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Coping Skills For a World Spinning Out of Control

We live in an age of high drama, insatiable media appetites, and incredible pharmacological advances.
What do you get when you put all these together in a 24-hour global society?

A world that appears to be spinning out of control. A world in which oddballs become famous, kids get medicated if they’re too rowdy, and at every turn someone is harping. You can’t say that! You can’t do that! Why did you say that? What were you thinking? A world in which people learn in little bits over long periods of time that they are fragile, helpless, inappropriate, or out of control.

What trash.

The truth of the matter is that human beings are incredibly resilient and far stronger than they often realize. But if we prevent the kinds of distresses that test our strength and illuminate our resilience, there’s no chance to learn them.

It’s amazing the number of ways we teach people they can’t cope. Instead of listening to boisterous kids, we give them Ritalin. Instead of talking with adolescents about the very real and completely normal discomfort of raging hormones, we give them antidepressants. Instead of examining our own thinking to find solutions to what troubles us, we pour a drink, pop a pill, or develop some other avoidance strategy.

I wonder what would happen if we learned how to cope rather than avoid? What if we could learn to embrace challenge with an attitude of curiosity, learning, and a determination to prevail? I remember as a kid hearing a goofy song about a rubber tree plant. It was a Frank Sinatra song called “High Hopes.”

“Anyone knows an ant can’t move a rubber tree plant,” it said. “But he’s got high hopes…” and pretty soon, “Oops there goes another rubber tree plant.”

The song made us laugh, but it also instilled in us the notion of hope and effort and doing things that nobody thought could be done. How in the world did we get from there to the pervasive attitude of pessimism and defeatism that curdles so many unspoken dreams today?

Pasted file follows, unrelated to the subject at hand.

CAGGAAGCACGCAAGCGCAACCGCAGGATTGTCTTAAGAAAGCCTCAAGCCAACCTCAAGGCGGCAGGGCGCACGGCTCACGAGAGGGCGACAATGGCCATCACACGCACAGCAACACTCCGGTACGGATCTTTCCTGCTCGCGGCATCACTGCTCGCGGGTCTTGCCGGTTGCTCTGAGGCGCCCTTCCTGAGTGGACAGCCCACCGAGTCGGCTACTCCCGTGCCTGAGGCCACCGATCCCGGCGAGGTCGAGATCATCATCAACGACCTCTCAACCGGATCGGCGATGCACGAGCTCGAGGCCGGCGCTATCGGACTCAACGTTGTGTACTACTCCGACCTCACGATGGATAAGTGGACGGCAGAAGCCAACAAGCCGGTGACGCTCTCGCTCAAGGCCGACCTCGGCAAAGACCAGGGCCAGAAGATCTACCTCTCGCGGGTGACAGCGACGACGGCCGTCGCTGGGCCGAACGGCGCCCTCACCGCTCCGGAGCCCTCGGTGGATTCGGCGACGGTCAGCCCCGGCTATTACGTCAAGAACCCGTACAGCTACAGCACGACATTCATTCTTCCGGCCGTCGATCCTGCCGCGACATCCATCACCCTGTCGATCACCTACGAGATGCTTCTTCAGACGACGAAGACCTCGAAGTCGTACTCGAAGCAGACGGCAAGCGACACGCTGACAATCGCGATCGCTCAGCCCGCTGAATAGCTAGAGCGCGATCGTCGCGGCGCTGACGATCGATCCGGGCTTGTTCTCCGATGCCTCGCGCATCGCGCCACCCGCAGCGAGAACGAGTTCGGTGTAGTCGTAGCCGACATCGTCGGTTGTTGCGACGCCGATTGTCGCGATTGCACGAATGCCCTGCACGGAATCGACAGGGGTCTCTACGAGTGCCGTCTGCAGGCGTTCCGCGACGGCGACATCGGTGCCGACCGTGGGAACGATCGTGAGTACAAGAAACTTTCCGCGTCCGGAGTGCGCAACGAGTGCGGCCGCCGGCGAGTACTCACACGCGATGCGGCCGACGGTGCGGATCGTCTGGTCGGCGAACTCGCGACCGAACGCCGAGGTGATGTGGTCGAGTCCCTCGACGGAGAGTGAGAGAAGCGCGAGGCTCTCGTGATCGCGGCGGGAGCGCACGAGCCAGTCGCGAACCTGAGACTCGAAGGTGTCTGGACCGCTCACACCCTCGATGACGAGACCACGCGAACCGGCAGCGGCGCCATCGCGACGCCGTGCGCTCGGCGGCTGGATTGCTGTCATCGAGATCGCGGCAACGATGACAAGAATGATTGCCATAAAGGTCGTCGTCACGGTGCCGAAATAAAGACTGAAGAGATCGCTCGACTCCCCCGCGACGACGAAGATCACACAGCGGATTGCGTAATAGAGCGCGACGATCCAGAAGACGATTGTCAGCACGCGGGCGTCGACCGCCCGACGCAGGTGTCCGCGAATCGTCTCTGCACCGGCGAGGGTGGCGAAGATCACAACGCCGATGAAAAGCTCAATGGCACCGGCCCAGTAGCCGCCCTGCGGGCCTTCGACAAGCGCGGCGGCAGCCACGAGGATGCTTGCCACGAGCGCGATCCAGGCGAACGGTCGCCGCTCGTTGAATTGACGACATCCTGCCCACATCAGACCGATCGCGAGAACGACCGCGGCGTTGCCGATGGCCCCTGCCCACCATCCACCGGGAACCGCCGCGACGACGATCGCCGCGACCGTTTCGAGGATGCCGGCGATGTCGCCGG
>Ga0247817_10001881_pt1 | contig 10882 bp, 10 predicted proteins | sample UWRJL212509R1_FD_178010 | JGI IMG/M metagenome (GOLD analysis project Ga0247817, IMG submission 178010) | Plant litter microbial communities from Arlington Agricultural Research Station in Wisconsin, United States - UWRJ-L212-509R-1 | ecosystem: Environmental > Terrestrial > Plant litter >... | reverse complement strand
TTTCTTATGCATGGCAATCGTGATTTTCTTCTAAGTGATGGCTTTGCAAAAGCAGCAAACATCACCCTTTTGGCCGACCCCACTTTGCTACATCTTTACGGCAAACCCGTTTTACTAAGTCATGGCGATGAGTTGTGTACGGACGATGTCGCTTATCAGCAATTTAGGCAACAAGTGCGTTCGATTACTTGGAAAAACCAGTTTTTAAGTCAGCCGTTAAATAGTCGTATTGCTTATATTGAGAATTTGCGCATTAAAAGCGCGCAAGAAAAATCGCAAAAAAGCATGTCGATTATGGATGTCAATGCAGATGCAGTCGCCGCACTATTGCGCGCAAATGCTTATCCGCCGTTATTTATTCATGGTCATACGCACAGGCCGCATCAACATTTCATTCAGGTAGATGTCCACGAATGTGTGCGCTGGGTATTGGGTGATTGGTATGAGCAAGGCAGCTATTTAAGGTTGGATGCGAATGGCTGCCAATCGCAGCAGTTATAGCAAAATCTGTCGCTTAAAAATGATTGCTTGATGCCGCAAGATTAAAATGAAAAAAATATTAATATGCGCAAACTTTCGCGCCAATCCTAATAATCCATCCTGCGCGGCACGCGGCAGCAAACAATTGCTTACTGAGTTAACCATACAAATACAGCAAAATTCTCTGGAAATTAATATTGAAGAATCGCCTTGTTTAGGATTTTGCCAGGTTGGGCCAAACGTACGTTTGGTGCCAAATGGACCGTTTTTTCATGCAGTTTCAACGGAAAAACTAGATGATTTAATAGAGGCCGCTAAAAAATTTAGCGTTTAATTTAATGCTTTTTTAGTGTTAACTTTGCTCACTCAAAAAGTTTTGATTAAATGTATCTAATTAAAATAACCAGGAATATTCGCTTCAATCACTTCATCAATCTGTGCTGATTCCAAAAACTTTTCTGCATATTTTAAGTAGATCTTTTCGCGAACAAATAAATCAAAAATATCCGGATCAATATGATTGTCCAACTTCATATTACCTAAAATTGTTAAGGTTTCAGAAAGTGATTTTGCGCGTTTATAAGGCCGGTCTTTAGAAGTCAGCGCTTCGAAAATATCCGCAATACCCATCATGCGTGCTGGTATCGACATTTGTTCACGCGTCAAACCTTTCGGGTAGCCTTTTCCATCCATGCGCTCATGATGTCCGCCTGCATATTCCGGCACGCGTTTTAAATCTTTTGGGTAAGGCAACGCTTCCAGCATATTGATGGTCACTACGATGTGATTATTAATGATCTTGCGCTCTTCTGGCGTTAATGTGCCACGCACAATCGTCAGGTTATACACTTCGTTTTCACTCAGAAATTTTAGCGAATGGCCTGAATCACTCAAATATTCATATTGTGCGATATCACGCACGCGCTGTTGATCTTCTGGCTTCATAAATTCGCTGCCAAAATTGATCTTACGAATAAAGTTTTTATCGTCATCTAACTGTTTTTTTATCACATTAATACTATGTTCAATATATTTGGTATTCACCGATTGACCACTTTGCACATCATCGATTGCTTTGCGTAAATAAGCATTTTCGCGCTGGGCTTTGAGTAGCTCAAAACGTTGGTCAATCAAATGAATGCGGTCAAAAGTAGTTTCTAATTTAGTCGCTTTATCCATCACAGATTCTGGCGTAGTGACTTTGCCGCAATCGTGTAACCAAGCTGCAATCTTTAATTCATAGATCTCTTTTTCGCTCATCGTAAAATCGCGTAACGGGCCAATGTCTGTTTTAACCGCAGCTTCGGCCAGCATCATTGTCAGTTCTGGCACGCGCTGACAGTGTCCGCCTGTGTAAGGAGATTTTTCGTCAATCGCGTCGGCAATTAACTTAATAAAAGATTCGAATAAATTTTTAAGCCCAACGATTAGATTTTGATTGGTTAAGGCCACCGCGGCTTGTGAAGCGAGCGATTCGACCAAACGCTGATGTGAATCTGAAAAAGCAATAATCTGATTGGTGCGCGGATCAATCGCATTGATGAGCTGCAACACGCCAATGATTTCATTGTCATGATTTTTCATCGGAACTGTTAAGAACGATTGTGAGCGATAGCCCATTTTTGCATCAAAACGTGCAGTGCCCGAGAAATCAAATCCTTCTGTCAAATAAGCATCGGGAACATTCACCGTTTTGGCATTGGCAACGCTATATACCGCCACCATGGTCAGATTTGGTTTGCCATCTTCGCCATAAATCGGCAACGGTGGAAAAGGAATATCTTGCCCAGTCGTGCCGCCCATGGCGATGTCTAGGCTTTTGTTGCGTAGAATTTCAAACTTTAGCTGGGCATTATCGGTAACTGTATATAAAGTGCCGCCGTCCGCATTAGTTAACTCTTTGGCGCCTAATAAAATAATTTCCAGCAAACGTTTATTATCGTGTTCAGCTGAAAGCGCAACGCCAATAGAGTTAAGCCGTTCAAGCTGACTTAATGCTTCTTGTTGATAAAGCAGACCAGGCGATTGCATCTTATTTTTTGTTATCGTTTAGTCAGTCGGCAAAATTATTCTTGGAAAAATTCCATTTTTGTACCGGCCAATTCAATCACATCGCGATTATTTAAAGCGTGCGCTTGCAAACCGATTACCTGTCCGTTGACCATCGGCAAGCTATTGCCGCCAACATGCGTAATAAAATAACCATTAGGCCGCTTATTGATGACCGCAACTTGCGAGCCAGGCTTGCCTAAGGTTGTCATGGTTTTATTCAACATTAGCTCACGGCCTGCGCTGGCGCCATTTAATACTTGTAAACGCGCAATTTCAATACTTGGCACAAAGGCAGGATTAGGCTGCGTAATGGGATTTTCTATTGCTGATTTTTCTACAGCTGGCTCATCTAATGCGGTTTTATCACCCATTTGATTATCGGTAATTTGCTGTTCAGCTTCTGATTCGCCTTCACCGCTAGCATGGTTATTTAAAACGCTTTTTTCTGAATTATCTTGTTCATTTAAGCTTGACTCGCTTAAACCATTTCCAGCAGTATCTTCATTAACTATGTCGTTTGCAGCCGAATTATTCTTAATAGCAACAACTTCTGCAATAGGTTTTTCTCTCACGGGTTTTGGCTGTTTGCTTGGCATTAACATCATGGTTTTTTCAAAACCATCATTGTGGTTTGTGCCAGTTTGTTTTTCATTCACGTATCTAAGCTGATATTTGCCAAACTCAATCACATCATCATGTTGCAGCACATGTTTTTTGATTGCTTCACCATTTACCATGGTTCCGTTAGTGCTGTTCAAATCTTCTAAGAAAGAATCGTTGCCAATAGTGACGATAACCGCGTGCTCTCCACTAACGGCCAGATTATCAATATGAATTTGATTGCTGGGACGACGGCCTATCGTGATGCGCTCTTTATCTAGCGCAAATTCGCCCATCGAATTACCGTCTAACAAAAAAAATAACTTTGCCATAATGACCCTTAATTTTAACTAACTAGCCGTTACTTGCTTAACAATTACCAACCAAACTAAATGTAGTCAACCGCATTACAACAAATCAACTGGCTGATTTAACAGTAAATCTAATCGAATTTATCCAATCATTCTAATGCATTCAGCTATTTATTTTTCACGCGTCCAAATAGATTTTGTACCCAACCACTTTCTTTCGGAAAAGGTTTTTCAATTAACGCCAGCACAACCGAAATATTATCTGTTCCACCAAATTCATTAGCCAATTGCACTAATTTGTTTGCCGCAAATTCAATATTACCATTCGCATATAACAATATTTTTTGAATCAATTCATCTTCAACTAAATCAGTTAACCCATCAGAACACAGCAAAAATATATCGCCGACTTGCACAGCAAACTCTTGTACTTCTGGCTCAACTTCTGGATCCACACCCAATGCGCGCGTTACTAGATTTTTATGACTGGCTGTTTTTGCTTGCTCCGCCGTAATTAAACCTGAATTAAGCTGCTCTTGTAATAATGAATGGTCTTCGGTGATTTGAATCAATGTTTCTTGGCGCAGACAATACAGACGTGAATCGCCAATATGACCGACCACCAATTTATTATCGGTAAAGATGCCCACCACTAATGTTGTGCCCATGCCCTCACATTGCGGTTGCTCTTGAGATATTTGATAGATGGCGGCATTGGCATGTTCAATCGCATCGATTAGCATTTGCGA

While rose-colored glasses and rose garden thinking are rightfully scorned, I think we’ve tipped too far to the can’t-do side of things. I also think that a lot of bad and destructive behavior is born of this deep-seated pessimism. I know more than a few people who are bitter because they never had someone to validate them by listening, supporting, and reality-checking their ideas. If no one is around to listen, people talk louder or stop talking altogether. Either way, the outcome tends to be unhealthy.

So what do I mean by coping skills? Taking a calm and objective look at circumstances to understand what’s really going on. Trying things. Helping others brainstorm alternatives. Singing songs like “High Hopes” and being okay with feeling silly. Giving yourself and others permission and support to take constructive action instead of freaking out. Granted these take more time and effort and I’ll guarantee that you won’t make headlines. But you’ll begin to see and appreciate your strength and resilience and who knows? Maybe someday you’ll move your own rubber tree plant.

Categories: General Advice

About Susan Marshall

Susan Marshall

Susan A. Marshall is author, speaker and founder, whose mission is to create a stronger, more confident future, one person or team at a time.  Through personal experience and hands-on work with executives from diverse industries at all levels, Susan has had the privilege of helping thousands of people do the difficult and exhilarating work of growth.